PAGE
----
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Hepatic steatosis is not due to impaired fatty acid oxidation capacities in C57BL/6J mice fed the conjugated trans-10,cis-12-isomer of linoleic acid.
J Nutr. 2004 Apr; 134(4):861-7.JN

Abstract

Decreased body fat mass and liver steatosis have been reported in mice fed diets containing the conjugated linoleic acid trans-10,cis-12-C18:2 (CLA2), but not in those fed diets containing cis-9,trans-11-C18:2 (CLA1). Because the decrease in fatty acid (FA) oxidation may cause fat accumulation, we questioned whether the effects of both CLAs on enzyme activities and mRNA expression were related to liver FA oxidation. To address this question, 7-wk-old male C57BL/6J mice were fed for 4 wk a diet supplemented with 1% CLA1, CLA2, or cis-9-C18:1 (control) esterified as triacylglycerols. In CLA2-fed mice, the proportions of CLA2 in the total FA of liver lipids were substantially lower than those of CLA1 in mice fed CLA1. The mitochondrial protein content per total liver was about 56% greater in CLA2-fed mice than in CLA1-fed mice and controls. Mitochondrial carnitine palmitoyltransferase I (CPT I) and carnitine-dependent palmitate oxidation activities were also significantly greater in CLA2-fed mice than in the two other groups. The amounts of malonyl-CoA per gram of liver and the sensitivity of CPT I to malonyl-CoA inhibition were greater in both groups of CLA-fed mice than in the controls. L-CPT I mRNA expression doubled in CLA2-fed mice and was 3 and 2 times greater for M-CPT I in the CLA1 and CLA2 groups, respectively, compared with controls. Peroxisomal FA oxidation-related activities and acyl-CoA oxidase mRNA expression were increased in CLA1-fed mice, and to a larger extent in CLA2-fed mice, relative to controls. These data indicate that FA oxidation capacities were increased in mice fed CLA2, but were likely depressed in vivo through malonyl-CoA inhibition.

Authors+Show Affiliations

UPRES Lipides et Nutrition EA2422, Faculté des Sciences Gabriel, Université de Bourgogne, 21000 Dijon, France.No affiliation info availableNo affiliation info availableNo affiliation info availableNo affiliation info availableNo affiliation info available

Pub Type(s)

Journal Article
Research Support, Non-U.S. Gov't

Language

eng

PubMed ID

15051838

Citation

Degrace, P, et al. "Hepatic Steatosis Is Not Due to Impaired Fatty Acid Oxidation Capacities in C57BL/6J Mice Fed the Conjugated Trans-10,cis-12-isomer of Linoleic Acid." The Journal of Nutrition, vol. 134, no. 4, 2004, pp. 861-7.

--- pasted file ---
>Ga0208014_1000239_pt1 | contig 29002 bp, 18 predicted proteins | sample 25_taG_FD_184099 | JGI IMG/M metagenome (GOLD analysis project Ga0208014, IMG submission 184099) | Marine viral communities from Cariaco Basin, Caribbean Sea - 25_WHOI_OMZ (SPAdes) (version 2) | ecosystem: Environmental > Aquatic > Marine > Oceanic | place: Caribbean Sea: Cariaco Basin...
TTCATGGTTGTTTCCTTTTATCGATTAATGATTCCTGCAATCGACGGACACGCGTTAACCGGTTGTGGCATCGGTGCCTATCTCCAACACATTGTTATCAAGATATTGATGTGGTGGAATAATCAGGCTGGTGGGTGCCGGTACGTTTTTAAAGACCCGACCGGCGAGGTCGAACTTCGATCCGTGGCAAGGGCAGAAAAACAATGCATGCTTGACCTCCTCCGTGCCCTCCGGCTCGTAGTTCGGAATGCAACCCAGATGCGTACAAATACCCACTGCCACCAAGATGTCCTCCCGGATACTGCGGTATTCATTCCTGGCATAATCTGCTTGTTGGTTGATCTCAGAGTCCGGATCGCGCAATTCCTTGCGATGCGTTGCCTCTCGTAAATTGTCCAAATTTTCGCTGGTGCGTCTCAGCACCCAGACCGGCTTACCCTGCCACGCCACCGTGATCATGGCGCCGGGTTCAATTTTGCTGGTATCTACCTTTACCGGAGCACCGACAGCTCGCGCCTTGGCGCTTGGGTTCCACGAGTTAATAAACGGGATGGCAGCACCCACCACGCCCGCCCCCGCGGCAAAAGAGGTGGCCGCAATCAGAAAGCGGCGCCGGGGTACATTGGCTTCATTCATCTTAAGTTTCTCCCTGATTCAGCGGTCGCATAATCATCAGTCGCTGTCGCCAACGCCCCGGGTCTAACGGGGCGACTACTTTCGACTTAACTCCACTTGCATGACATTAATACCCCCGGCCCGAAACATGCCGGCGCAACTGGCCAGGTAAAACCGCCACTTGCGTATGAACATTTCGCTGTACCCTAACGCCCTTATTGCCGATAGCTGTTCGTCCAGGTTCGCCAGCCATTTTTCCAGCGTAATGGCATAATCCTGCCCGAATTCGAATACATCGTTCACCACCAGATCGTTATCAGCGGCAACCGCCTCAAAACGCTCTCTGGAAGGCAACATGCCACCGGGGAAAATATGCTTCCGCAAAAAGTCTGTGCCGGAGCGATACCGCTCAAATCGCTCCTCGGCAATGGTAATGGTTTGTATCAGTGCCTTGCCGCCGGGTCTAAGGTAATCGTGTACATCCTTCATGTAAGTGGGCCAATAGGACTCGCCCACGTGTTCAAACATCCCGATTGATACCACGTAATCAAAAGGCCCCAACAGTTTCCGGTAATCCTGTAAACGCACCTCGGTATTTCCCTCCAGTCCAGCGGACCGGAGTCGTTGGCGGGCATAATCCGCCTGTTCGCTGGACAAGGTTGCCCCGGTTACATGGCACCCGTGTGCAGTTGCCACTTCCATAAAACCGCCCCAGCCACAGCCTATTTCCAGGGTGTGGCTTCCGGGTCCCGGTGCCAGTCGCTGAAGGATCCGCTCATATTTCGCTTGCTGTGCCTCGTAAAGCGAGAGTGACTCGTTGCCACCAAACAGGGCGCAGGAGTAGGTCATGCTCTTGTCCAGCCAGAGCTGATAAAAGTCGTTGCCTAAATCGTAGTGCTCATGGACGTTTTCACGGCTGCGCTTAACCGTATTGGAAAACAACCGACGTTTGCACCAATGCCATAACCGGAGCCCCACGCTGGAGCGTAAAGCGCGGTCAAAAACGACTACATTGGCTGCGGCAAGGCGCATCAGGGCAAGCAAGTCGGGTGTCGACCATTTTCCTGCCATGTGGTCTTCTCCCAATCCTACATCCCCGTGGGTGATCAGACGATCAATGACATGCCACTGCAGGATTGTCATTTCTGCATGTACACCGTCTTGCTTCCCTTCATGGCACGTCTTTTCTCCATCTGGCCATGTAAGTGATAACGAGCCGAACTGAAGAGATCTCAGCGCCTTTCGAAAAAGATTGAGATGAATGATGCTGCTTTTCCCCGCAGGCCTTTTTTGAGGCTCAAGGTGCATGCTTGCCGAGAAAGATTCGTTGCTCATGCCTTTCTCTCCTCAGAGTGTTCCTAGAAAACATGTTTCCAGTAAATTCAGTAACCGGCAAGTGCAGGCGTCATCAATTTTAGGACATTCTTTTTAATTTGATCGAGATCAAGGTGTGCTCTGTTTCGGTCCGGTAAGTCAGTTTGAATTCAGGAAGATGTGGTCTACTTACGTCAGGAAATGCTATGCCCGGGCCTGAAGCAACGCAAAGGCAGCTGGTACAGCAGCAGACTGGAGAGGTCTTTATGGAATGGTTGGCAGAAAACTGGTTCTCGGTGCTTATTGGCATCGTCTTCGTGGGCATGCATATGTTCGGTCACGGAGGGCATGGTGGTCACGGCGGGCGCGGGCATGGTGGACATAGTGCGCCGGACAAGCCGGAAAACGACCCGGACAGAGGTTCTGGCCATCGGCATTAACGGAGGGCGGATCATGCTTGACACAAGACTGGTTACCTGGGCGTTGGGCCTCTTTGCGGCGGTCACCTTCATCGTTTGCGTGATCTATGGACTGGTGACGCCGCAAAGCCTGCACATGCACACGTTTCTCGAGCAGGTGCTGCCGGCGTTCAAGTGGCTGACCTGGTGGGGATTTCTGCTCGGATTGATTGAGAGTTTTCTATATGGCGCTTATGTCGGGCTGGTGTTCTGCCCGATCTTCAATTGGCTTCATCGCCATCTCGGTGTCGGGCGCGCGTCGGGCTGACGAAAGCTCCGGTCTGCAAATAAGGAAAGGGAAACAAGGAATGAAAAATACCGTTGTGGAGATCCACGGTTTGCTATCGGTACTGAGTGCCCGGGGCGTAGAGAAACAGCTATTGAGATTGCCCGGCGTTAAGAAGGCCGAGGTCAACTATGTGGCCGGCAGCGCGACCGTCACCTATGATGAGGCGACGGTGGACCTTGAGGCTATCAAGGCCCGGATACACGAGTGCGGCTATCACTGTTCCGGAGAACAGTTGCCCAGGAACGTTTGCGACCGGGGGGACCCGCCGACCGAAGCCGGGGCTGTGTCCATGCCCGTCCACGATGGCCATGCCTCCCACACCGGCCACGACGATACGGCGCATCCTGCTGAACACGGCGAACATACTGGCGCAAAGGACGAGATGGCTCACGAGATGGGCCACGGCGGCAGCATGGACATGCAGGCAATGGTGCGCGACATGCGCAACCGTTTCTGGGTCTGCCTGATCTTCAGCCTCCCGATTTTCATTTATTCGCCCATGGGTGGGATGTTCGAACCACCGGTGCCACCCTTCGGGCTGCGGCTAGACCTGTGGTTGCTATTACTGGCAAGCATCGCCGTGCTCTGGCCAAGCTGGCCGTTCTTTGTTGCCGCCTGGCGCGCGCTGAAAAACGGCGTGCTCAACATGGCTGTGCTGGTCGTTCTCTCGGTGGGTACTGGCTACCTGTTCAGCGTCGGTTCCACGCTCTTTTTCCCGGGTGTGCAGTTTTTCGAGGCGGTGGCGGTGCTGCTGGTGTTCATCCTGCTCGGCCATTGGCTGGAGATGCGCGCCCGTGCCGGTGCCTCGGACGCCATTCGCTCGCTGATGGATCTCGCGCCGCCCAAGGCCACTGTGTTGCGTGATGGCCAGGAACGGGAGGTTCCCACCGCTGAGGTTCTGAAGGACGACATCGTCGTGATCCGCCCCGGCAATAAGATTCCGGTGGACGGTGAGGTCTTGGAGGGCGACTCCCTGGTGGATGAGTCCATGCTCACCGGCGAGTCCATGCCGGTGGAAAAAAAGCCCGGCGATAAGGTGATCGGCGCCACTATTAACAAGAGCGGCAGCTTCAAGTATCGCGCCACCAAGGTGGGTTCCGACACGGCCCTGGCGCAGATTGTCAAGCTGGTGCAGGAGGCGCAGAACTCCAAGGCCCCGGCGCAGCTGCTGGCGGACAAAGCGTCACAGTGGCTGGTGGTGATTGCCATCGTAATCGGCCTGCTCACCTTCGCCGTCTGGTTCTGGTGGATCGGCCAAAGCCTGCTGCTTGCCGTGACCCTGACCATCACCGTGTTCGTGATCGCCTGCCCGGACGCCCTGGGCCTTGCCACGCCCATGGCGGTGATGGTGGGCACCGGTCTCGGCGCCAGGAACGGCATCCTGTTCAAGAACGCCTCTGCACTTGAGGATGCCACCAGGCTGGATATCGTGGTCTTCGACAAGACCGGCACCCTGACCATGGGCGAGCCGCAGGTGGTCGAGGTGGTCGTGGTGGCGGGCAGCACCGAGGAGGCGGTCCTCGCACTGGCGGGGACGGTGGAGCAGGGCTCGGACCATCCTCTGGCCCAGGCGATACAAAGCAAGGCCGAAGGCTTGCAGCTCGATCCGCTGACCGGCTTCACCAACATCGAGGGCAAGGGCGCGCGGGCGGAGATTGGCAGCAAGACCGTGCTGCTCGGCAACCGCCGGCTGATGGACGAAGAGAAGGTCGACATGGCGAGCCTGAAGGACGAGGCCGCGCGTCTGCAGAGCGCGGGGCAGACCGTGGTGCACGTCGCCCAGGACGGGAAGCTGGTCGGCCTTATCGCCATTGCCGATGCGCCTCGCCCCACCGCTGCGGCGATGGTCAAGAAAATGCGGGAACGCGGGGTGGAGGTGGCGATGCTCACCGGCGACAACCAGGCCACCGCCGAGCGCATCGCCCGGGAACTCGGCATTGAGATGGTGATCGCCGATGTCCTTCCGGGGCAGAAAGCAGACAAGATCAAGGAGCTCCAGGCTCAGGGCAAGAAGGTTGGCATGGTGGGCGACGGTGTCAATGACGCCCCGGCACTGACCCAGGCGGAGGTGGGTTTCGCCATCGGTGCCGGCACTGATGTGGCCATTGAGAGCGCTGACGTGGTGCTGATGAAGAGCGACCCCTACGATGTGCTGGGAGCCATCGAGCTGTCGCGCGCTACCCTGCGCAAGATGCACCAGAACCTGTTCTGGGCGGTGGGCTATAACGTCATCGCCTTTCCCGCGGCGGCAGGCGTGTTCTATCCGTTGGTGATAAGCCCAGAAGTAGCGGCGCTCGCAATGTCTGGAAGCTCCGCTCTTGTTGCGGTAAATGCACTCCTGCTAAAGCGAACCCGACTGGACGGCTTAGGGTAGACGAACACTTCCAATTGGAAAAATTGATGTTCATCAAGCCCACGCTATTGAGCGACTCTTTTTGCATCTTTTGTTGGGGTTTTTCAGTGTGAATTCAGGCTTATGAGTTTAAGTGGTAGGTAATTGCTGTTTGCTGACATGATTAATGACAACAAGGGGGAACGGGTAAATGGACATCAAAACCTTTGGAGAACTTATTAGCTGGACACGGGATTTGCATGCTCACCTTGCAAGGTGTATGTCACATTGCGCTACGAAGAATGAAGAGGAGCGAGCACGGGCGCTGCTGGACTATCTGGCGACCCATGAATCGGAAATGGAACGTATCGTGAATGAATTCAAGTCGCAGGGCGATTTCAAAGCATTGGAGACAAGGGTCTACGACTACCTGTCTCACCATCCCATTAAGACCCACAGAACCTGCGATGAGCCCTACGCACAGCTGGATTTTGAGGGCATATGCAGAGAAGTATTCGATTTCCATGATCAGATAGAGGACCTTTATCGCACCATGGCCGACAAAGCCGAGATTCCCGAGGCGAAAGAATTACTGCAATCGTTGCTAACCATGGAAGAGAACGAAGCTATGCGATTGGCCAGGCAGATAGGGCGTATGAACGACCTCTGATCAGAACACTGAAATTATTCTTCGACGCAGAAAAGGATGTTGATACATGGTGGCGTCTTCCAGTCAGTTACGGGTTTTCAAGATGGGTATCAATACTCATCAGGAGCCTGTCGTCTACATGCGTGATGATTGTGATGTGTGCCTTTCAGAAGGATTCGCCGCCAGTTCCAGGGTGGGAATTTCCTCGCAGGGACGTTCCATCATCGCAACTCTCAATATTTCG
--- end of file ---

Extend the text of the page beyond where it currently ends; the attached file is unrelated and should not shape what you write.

Degrace P, Demizieux L, Gresti J, et al. Hepatic steatosis is not due to impaired fatty acid oxidation capacities in C57BL/6J mice fed the conjugated trans-10,cis-12-isomer of linoleic acid. J Nutr. 2004;134(4):861-7.
Degrace, P., Demizieux, L., Gresti, J., Chardigny, J. M., Sébédio, J. L., & Clouet, P. (2004). Hepatic steatosis is not due to impaired fatty acid oxidation capacities in C57BL/6J mice fed the conjugated trans-10,cis-12-isomer of linoleic acid. The Journal of Nutrition, 134(4), 861-7.
Degrace P, et al. Hepatic Steatosis Is Not Due to Impaired Fatty Acid Oxidation Capacities in C57BL/6J Mice Fed the Conjugated Trans-10,cis-12-isomer of Linoleic Acid. J Nutr. 2004;134(4):861-7. PubMed PMID: 15051838.
* Article titles in AMA citation format should be in sentence-case
TY - JOUR T1 - Hepatic steatosis is not due to impaired fatty acid oxidation capacities in C57BL/6J mice fed the conjugated trans-10,cis-12-isomer of linoleic acid. AU - Degrace,P, AU - Demizieux,L, AU - Gresti,J, AU - Chardigny,J-M, AU - Sébédio,J-L, AU - Clouet,P, PY - 2004/3/31/pubmed PY - 2004/5/7/medline PY - 2004/3/31/entrez SP - 861 EP - 7 JF - The Journal of nutrition JO - J Nutr VL - 134 IS - 4 N2 - Decreased body fat mass and liver steatosis have been reported in mice fed diets containing the conjugated linoleic acid trans-10,cis-12-C18:2 (CLA2), but not in those fed diets containing cis-9,trans-11-C18:2 (CLA1). Because the decrease in fatty acid (FA) oxidation may cause fat accumulation, we questioned whether the effects of both CLAs on enzyme activities and mRNA expression were related to liver FA oxidation. To address this question, 7-wk-old male C57BL/6J mice were fed for 4 wk a diet supplemented with 1% CLA1, CLA2, or cis-9-C18:1 (control) esterified as triacylglycerols. In CLA2-fed mice, the proportions of CLA2 in the total FA of liver lipids were substantially lower than those of CLA1 in mice fed CLA1. The mitochondrial protein content per total liver was about 56% greater in CLA2-fed mice than in CLA1-fed mice and controls. Mitochondrial carnitine palmitoyltransferase I (CPT I) and carnitine-dependent palmitate oxidation activities were also significantly greater in CLA2-fed mice than in the two other groups. The amounts of malonyl-CoA per gram of liver and the sensitivity of CPT I to malonyl-CoA inhibition were greater in both groups of CLA-fed mice than in the controls. L-CPT I mRNA expression doubled in CLA2-fed mice and was 3 and 2 times greater for M-CPT I in the CLA1 and CLA2 groups, respectively, compared with controls. Peroxisomal FA oxidation-related activities and acyl-CoA oxidase mRNA expression were increased in CLA1-fed mice, and to a larger extent in CLA2-fed mice, relative to controls. These data indicate that FA oxidation capacities were increased in mice fed CLA2, but were likely depressed in vivo through malonyl-CoA inhibition. SN - 0022-3166 UR - https://www.unboundmedicine.com/medline/citation/15051838/Hepatic_steatosis_is_not_due_to_impaired_fatty_acid_oxidation_capacities_in_C57BL/6J_mice_fed_the_conjugated_trans_10cis_12_isomer_of_linoleic_acid_ L2 - https://academic.oup.com/jn/article-lookup/doi/10.1093/jn/134.4.861 DB - PRIME DP - Unbound Medicine ER -